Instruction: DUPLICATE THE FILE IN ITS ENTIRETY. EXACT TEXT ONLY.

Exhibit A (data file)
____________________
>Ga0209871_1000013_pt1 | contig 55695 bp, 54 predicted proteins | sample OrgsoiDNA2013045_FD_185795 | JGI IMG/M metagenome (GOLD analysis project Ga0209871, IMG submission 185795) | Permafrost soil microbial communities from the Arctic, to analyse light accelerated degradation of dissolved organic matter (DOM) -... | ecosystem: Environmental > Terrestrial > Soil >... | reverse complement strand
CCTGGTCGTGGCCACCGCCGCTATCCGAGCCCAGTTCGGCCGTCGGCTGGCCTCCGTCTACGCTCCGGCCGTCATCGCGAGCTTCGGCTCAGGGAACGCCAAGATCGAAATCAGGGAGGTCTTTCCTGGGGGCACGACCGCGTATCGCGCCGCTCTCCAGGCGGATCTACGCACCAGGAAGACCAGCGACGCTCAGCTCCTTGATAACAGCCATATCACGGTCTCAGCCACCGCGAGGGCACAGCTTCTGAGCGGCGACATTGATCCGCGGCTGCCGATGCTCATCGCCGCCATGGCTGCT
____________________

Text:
>Ga0209871_1000013_pt1 | contig 55695 bp, 54 predicted proteins | sample OrgsoiDNA2013045_FD_185795 | JGI IMG/M metagenome (GOLD analysis project Ga0209871, IMG submission 185795) | Permafrost soil microbial communities from the Arctic, to analyse light accelerated degradation of dissolved organic matter (DOM) -... | ecosystem: Environmental > Terrestrial > Soil >... | reverse complement strand
CCTGGTCGTGGCCACCGCCGCTATCCGAGCCCAGTTCGGCCGTCGGCTGGCCTCCGTCTACGCTCCGGCCGTCATCGCGAGCTTCGGCTCAGGGAACGCCAAGATCGAAATCAGGGAGGTCTTTCCTGGGGGCACGACCGCGTATCGCGCCGCTCTCCAGGCGGATCTACGCACCAGGAAGACCAGCGACGCTCAGCTCCTTGATAACAGCCATATCACGGTCTCAGCCACCGCGAGGGCACAGCTTCTGAGCGGCGACATTGATCCGCGGCTGCCGATGCTCATCGCCGCCATGGCTGCT